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Latin America’s airline apocalypse signals a future with weak competition
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Latin America’s airline apocalypse signals a future with weak competition

Bankrupt LATAM Airlines (LTM.SN) and Avianca Holdings AVT_p.CN are dramatically retrenching their once grand ambitions amid the COVID-19 pandemic, reducing competition in Latin America as they mull once-unthinkable cooperation with rivals.

Since May, LATAM has exited Argentina, partnered with rival Azul SA (AZUL.N) in Brazil and cut back domestic operations in Chile, while Avianca has departed Peru.

LATAM is now open to a deeper alliance with Azul, even as the two airlines usually control a combined 60% of Brazil’s domestic market.

The scaling back could reshape air travel in Latin America, weakening competition regionally and driving up ticket prices while also helping some carriers survive. The moves show how the industry is already shrinking through attrition, as airlines are too cash-strapped to consider buying the competition.

“More than consolidation, many airlines will disappear,” said Eliseo Llamazares, an aviation consultant at KPMG.

Latin American governments increasingly recognize there is a new reality, and have shifted their priorities to keeping local airlines alive instead of attracting new players.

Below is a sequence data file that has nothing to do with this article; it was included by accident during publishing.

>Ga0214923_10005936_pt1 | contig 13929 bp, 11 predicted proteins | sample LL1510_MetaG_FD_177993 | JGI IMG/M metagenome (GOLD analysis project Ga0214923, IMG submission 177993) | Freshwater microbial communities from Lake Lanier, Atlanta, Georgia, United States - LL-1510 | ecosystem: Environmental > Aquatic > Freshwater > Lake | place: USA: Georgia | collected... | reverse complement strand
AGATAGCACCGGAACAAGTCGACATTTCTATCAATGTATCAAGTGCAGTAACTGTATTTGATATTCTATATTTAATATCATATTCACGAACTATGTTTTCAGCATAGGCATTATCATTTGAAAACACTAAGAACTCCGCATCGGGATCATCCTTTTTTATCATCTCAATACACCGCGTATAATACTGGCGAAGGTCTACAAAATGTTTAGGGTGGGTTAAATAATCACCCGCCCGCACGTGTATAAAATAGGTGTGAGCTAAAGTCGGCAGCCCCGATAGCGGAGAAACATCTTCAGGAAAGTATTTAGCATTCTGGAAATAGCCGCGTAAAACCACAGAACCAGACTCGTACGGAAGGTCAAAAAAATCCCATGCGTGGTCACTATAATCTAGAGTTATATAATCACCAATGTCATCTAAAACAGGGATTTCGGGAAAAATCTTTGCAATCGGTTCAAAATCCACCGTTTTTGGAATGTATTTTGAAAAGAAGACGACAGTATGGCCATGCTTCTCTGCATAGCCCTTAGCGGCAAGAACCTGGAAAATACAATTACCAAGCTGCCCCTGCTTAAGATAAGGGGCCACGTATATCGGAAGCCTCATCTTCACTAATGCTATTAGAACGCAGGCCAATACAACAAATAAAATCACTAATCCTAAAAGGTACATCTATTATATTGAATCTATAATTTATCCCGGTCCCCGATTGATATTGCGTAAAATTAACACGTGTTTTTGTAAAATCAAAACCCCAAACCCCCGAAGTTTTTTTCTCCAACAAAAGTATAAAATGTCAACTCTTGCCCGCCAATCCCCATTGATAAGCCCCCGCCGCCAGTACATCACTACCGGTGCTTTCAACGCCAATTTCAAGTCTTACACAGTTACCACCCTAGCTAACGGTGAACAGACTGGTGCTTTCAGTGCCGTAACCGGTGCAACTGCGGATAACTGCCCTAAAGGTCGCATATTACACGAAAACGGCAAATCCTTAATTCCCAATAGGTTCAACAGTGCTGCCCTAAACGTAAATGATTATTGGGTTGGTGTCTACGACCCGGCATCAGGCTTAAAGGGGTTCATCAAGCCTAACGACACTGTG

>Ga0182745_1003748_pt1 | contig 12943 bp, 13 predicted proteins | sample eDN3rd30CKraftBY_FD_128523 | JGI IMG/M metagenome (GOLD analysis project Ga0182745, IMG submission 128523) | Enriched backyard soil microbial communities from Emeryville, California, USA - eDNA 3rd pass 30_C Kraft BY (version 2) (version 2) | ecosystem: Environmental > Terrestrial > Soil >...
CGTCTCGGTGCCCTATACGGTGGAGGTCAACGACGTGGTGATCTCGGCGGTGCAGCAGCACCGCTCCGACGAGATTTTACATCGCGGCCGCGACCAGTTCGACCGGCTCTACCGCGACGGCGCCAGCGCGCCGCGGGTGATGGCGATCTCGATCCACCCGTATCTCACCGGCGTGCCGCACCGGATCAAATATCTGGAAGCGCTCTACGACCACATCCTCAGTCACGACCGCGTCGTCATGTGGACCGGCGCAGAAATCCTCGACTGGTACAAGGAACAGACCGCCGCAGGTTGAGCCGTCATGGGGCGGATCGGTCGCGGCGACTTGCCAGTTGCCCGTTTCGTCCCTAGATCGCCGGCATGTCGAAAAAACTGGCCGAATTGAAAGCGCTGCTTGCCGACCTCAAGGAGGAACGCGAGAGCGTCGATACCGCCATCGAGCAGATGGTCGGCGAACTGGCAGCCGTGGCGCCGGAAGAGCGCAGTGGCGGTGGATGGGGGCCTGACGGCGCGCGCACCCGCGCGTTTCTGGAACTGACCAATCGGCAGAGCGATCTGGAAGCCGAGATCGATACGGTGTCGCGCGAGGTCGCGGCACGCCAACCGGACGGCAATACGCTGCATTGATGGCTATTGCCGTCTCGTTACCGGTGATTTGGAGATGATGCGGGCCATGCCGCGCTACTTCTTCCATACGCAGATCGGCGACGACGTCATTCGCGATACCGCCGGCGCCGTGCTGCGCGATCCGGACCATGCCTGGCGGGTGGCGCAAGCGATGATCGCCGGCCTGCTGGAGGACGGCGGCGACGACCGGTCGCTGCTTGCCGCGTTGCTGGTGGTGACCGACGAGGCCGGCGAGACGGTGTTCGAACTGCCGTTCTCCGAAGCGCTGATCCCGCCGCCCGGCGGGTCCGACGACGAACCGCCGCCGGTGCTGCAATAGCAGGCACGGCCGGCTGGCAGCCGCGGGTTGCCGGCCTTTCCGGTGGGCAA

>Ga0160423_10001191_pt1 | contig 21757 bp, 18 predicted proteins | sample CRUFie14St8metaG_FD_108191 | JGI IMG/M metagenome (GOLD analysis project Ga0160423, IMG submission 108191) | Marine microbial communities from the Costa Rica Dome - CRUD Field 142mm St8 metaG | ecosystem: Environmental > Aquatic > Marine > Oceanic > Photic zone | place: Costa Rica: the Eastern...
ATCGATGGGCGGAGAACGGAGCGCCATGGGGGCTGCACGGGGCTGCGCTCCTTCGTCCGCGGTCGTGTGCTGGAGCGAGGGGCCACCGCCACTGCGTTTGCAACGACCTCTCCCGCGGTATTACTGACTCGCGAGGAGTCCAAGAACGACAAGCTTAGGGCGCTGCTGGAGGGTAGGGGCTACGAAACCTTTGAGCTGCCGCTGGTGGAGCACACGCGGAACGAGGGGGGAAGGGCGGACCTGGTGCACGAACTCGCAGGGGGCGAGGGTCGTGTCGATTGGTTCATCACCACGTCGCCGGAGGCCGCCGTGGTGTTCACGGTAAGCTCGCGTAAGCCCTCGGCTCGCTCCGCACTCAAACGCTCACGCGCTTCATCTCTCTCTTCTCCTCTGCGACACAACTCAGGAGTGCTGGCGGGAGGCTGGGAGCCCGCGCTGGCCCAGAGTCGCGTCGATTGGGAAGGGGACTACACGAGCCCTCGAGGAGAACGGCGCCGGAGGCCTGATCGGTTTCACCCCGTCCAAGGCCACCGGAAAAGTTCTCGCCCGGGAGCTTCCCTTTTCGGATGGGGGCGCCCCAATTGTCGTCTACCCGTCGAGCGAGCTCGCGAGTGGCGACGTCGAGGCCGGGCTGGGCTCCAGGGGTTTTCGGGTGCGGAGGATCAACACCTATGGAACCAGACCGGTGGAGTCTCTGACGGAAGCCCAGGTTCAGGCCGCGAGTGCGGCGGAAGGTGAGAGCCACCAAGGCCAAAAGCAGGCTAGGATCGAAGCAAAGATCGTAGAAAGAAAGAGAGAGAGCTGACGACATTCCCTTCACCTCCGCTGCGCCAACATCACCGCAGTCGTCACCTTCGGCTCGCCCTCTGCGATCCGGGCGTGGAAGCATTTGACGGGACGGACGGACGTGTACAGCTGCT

Attrition has also occurred in Ecuador, where TAME shut down, and in Mexico, where Interjet has scaled back.

“If this trend is allowed to continue, connectivity around the region will be affected,” said Peter Cerda, vice president for the Americas at IATA, an airline industry group. “Less connectivity means less choice, and less choice usually translates into higher prices.”

All airlines in Latin America face some risk of disappearing, analysts say.

Dominant LATAM and Avianca have filed for bankruptcy protection, while auditors for Brazil’s Gol Linhas Aereas Inteligentes (GOLL4.SA) are seeking to include a formal warning in the airline’s financial statements that the carrier risks disappearing.

Azul and Aeromexico (AEROMEX.MX) have hired restructuring advisers, while Panama’s Copa Holdings (CPA.N) has not flown since late March, straining its finances.

One airline that could stand to benefit is Chile-based JetSMART, which is considering entering Brazil’s domestic market.

JetSMART’s expansion is backed by deep pockets at private equity firm Indigo Partners, which also holds stakes in Frontier, Wizz Air (WIZZ.L) and Mexico’s Volaris.

Indigo Partners founder Bill Franke told Reuters he expects to look into helping finance Avianca’s restructuring. That could bring Avianca closer to JetSMART, keeping the Colombian airline’s markets safe from competition. Avianca declined to comment…

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